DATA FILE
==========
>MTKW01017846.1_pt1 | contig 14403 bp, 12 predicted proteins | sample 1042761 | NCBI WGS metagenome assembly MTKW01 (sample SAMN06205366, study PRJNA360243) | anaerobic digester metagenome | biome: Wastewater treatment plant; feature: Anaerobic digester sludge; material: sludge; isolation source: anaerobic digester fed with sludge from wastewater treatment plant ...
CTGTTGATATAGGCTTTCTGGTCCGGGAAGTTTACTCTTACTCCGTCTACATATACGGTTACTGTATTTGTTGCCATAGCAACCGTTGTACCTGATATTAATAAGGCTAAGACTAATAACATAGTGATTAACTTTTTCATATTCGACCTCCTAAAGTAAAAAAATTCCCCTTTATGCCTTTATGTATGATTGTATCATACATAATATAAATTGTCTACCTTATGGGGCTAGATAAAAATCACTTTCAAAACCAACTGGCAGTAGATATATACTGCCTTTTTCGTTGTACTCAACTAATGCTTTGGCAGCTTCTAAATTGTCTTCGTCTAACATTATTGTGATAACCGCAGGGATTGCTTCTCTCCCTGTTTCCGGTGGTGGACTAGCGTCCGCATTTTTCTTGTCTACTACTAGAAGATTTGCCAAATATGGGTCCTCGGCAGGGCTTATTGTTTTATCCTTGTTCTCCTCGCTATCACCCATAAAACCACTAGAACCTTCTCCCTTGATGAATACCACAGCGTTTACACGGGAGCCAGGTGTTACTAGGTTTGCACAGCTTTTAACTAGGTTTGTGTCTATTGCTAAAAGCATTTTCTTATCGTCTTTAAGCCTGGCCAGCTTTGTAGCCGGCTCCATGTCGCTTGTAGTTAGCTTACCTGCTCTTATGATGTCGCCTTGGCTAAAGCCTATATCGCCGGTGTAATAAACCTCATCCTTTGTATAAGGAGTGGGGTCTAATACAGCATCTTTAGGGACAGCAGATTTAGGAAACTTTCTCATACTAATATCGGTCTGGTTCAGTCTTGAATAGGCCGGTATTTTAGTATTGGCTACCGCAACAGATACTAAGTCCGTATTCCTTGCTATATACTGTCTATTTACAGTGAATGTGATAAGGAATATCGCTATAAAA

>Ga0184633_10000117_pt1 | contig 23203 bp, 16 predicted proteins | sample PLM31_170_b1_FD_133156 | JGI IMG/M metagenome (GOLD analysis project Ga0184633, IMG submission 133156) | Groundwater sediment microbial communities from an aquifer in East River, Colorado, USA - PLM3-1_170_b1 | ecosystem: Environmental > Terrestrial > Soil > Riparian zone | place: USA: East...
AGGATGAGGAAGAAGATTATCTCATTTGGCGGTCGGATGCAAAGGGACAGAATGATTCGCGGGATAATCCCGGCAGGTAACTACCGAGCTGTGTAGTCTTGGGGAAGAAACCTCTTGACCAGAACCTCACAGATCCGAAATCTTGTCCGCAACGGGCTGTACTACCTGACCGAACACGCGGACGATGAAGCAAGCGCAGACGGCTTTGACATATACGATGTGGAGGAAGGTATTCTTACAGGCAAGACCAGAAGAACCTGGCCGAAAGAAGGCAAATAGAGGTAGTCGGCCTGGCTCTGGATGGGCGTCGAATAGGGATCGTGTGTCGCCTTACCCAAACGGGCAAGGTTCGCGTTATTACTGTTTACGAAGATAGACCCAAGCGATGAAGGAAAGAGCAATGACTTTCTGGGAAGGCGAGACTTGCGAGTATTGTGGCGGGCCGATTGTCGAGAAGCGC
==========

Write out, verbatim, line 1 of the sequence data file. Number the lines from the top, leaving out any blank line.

>MTKW01017846.1_pt1 | contig 14403 bp, 12 predicted proteins | sample 1042761 | NCBI WGS metagenome assembly MTKW01 (sample SAMN06205366, study PRJNA360243) | anaerobic digester metagenome | biome: Wastewater treatment plant; feature: Anaerobic digester sludge; material: sludge; isolation source: anaerobic digester fed with sludge from wastewater treatment plant ...